Monday, July 22, 2013

The First Thanksgiving Dinner


The First Thanksgiving Dinner


The Start of an American Tradition

In November, 1620. when the first New England colonists landed near Plymouth, Massachusetts, it was too late to plant any crops. Thus, by the following spring, disease and the long, harsh New England winter had killed nearly half of the original settlers. Many others were too weak to begin planting the crops that would supply enough food for the coming winter months. The Plymouth settlers probably would not have survived at all had it not been for two people. One was Governor William Bradford, whose good sense and firm leadership kept the colony together. The other was Samoset, a member of the Pemaquid Indian tribe from Maine, who had wandered into the weakened Plymouth colony in March, 1621. He and other friendly Indians taught the colonists to plant crops and prepare such foods as succotash (a mixture of beans and corn), cranberry pudding. wild turkey, corn­ meal, and a variety of squash and pumpkin dishes. It was after the first good harvest in 1621 that Governor Bradford called for a feast of "thanksgiving." All the members of the colony some 40 men, women and children and about 90 Indians. dressed in animal skins and gaily colored turkey feathers. joined in the celebration. The Indians brought deer meat. called venison. and wild turkeys. These were cooked on spits turned over open fires. The colonial women made johnnycakes, a cornmeal bread, and the men supplied geese, ducks, and fish. Other foods included lobsters, oysters, clams, roast corn, and maple syrup. Rum and cider were favorite beverages. Long tables were set up outdoors for eating together, and the fires burned and the food roasted for three days of celebration. Colonists and Indians alike gave thanks for the good harvest, which meant survival and an easier winter ahead. That was the first Thanksgiving dinner. Although the other colonies, and later the states, also observed this custom, it did not become a national holiday until President Abraham Lincoln proclaimed "a day of thanksgiving" on the last Thursday in November, 1863. He did so largely because of one woman, Sarah Josepha Hale, editor of Godey’s Lady’s Book. who had worked for many years promoting the idea of a national Thanksgiving Day. Today, Americans still celebrate Thanksgiving after harvest time. Since 1941, it has been observed as a legal national holiday on the fourth Thursday in November.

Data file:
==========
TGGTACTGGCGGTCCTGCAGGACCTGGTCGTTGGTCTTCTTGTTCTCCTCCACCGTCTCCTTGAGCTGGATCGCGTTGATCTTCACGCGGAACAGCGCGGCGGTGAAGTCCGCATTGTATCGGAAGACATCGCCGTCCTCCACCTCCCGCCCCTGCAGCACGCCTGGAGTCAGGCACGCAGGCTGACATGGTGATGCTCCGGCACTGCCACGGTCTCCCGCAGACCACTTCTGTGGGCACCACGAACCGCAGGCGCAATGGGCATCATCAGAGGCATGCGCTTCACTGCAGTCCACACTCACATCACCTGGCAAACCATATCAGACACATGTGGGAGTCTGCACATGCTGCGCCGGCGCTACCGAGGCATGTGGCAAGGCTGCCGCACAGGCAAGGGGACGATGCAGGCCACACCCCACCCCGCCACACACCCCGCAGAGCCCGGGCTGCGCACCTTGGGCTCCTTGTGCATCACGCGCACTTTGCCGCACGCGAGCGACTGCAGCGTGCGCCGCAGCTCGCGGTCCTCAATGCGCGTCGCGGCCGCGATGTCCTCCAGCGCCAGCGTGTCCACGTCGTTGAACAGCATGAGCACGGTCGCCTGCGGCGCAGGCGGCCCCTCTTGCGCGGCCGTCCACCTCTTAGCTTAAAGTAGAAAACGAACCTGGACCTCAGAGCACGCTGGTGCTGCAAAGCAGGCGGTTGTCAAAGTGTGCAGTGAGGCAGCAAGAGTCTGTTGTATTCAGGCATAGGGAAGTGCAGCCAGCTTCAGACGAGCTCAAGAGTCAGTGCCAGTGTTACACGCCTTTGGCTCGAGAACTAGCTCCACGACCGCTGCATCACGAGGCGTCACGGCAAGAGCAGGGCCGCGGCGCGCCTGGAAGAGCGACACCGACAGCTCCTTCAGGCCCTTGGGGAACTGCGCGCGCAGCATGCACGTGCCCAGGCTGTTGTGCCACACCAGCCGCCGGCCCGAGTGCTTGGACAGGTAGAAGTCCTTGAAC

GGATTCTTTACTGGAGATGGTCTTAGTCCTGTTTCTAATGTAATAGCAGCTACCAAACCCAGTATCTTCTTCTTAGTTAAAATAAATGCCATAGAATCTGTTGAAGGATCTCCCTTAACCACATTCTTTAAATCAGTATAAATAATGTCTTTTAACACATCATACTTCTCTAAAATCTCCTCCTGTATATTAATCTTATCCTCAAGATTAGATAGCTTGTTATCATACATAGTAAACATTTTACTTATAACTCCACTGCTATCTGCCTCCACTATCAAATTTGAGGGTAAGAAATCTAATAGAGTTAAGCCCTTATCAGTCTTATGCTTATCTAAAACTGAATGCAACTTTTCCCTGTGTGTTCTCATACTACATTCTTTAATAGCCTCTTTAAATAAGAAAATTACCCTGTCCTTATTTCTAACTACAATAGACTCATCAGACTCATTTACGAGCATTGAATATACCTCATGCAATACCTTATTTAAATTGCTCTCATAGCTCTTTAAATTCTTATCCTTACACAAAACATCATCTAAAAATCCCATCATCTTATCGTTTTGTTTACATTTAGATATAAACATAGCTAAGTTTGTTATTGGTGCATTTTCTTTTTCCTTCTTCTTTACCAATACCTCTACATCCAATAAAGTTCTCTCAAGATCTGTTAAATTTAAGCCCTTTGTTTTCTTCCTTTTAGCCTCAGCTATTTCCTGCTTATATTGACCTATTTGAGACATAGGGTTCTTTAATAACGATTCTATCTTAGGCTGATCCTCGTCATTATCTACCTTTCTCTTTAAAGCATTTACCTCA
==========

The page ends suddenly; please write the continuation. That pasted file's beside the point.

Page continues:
Illustration: Pilgrims and Indians gather to give thanks.
© 1979. Panarizon Publishing Corp. USA
Illust: Pilgrim Soc, Plymouth, Mass.
Printed in Italy

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